Newport salon reopens, defying state restrictions

Kristin Savage, owner of Newport’s Cutting Edge Hair Salon, sweeps up Tuesday morning after serving the first customer she’s had since March 23, when Gov. Kate Brown’s executive order closed personal service businesses like Savage’s. (Photo by Kenneth Lipp)

NEWPORT — One local business owner isn’t waiting for the green light from the state to reopen.

Kristin Savage, owner and sole employee of Cutting Edge Salon in Newport, opened her business at 10 a.m. Tuesday, May 12, despite the fact that Gov. Kate Brown’s “stay home” order, which closed personal service establishments like Savage’s, remains in effect.

On May 6, Savage posted to her Facebook page her intention to open within the week, with or without the governor’s permission, calling on fellow salon owners to join her in defying the closure.

She told the News-Times, “I just think the order’s a joke. Everyone went into this thinking it would be two weeks, maybe a month, and here we are seven weeks in, and still we’re so lost. (Brown’s) not giving us any specific dates, and now she’s pushed it out to the counties to decide what they’re going to do.”

Last week, the governor announced counties could apply for phase one of her reopening plan and could enter into it as soon as May 15. Personal service businesses, like salons, would be allowed to reopen once a county enters phase one, but Lincoln County had not submitted an application to do so as of early this week, and Savage said the message she’s received from county officials indicated reopening would happen June 1 or later. According to a press release accompanying the county’s Tuesday announcement that its application was submitted, it will enter phase one as soon as its plan is approved by the governor.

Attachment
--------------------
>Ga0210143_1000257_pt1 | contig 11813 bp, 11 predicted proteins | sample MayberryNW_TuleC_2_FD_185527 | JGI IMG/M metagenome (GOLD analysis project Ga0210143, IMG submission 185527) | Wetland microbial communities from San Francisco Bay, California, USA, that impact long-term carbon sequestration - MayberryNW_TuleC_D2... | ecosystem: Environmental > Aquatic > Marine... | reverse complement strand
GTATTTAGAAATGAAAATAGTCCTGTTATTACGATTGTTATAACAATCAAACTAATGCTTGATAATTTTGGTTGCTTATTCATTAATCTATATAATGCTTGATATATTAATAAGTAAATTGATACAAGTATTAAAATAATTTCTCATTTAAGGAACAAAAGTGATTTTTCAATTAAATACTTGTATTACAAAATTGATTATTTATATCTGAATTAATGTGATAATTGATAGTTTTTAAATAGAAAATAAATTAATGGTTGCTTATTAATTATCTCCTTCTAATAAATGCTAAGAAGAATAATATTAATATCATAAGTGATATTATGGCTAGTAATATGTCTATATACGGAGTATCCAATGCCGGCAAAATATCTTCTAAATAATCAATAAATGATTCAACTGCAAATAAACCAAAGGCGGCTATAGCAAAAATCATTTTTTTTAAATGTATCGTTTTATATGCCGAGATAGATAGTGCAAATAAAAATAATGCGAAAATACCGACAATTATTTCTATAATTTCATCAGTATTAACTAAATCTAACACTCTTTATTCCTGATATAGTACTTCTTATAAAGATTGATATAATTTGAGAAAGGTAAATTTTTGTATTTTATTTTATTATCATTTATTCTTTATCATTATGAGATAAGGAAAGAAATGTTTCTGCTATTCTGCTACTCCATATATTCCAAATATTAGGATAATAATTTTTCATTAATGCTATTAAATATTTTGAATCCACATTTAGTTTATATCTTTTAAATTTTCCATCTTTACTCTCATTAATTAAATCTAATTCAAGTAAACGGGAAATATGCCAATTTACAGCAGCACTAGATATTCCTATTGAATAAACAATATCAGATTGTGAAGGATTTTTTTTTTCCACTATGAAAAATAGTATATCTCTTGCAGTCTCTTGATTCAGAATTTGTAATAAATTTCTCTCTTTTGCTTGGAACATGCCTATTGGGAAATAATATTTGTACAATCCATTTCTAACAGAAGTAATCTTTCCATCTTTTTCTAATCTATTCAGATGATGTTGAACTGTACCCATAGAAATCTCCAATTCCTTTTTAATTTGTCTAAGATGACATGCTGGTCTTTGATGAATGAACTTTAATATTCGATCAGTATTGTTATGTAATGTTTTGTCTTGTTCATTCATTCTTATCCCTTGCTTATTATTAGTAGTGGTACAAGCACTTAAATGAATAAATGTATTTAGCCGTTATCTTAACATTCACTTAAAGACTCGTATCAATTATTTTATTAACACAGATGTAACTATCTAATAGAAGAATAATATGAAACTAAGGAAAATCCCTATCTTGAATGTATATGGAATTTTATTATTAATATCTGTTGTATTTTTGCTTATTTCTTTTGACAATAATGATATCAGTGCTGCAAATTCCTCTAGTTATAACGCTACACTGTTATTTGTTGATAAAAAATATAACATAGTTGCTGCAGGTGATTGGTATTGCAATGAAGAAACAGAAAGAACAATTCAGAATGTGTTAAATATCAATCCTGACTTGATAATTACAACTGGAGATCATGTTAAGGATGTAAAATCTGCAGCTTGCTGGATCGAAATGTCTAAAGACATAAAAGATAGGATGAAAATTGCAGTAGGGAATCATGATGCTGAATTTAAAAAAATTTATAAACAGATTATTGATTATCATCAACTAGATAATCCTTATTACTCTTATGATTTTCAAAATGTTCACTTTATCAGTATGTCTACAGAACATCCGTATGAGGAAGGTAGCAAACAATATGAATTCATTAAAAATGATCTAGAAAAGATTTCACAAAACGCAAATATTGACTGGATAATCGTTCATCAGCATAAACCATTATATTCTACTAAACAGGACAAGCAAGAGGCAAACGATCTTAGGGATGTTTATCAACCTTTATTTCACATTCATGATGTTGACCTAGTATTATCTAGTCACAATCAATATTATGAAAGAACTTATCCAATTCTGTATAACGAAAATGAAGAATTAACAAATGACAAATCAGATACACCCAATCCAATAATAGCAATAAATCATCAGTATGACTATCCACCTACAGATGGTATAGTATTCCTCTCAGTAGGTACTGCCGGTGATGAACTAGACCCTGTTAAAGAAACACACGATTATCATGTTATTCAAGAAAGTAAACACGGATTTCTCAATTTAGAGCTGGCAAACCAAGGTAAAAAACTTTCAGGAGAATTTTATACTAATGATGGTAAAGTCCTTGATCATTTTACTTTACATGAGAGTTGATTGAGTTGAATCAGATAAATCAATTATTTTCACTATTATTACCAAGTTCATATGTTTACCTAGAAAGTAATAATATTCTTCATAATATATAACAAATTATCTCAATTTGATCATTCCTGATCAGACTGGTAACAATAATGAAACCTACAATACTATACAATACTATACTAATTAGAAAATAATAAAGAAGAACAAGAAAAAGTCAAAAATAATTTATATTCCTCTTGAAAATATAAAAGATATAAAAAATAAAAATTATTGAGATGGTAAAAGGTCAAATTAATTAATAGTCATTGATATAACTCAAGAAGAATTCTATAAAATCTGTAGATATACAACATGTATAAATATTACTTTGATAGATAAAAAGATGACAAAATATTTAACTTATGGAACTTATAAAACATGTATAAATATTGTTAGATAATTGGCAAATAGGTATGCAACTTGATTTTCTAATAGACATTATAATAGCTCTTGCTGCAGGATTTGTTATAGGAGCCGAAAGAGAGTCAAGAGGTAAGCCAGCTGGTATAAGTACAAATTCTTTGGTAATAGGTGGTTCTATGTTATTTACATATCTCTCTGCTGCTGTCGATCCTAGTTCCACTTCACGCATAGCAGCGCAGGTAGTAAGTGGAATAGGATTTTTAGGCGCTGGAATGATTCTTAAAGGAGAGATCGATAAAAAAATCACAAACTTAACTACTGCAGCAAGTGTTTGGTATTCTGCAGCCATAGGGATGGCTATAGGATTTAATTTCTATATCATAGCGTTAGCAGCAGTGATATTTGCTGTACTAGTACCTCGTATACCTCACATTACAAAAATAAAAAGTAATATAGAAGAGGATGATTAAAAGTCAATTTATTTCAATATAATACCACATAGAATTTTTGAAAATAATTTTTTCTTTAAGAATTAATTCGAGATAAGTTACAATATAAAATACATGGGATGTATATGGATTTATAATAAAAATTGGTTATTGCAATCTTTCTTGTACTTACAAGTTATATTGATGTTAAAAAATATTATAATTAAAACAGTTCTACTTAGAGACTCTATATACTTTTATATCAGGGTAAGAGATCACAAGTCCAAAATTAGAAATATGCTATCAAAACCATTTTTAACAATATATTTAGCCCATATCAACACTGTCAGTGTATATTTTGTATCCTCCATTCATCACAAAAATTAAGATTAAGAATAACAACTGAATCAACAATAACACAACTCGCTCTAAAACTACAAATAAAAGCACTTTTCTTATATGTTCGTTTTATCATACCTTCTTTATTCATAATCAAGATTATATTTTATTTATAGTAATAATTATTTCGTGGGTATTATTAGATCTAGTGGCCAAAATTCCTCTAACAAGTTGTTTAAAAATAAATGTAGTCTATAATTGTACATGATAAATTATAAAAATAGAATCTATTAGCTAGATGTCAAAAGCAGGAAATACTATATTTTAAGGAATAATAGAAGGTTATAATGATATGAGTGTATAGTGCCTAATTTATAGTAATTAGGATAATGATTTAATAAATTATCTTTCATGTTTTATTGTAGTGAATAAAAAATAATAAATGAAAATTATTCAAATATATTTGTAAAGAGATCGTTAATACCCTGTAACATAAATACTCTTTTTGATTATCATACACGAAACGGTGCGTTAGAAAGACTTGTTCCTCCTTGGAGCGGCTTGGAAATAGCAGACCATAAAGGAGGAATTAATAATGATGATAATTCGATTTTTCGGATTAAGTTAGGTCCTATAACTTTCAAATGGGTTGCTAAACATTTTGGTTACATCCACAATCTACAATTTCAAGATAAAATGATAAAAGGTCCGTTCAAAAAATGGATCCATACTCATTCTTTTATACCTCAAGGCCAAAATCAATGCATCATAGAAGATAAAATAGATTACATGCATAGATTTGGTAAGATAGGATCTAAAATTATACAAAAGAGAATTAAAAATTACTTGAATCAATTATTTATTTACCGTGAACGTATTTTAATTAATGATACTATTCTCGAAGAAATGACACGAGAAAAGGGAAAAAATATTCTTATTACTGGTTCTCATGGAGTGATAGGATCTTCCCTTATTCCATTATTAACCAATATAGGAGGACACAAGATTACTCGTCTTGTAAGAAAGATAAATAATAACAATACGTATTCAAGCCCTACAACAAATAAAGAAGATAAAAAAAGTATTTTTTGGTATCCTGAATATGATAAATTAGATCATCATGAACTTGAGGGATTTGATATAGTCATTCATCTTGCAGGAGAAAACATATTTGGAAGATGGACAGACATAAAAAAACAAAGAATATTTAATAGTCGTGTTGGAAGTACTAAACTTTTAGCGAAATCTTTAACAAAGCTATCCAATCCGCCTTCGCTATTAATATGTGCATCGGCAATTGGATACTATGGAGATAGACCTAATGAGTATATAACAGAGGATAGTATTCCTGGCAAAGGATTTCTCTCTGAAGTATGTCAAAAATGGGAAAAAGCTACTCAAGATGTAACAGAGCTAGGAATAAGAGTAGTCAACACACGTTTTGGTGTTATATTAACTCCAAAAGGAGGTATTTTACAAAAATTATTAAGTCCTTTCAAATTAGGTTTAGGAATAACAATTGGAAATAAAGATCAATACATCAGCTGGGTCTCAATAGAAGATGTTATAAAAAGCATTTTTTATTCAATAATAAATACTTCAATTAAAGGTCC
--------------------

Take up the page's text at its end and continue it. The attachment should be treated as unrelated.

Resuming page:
Savage said, “We can’t go another month into paying bills when we have no income coming in. I think that every small business owner should step up and stand for their right.” She said she’d received emails in response to her Facebook post warning her she could lose her license or be fined by the Oregon Occupational Safety and Health Administration, but she isn’t worried about that fate. She said she contacted the state safety agency and was told its regulations were in place for the protection of employees, and Savage has none.

The salon owner said she was following the governor’s requirements for personal service businesses outlined for phase one, including wearing a mask and gloves and providing appointment-only service, and she added the limitation of one person in her salon at a time. Her industry already practices strict sanitary procedures, she said, and she’s confident she can keep her clientele safe. “I’m not worried in the least bit someone’s going to get sick here,” she said.

When the News-Times visited Savage’s shop at just after 10 a.m. on Tuesday, she was just finishing up with her first client of the day, and she said she was booked solid for the rest of the week.

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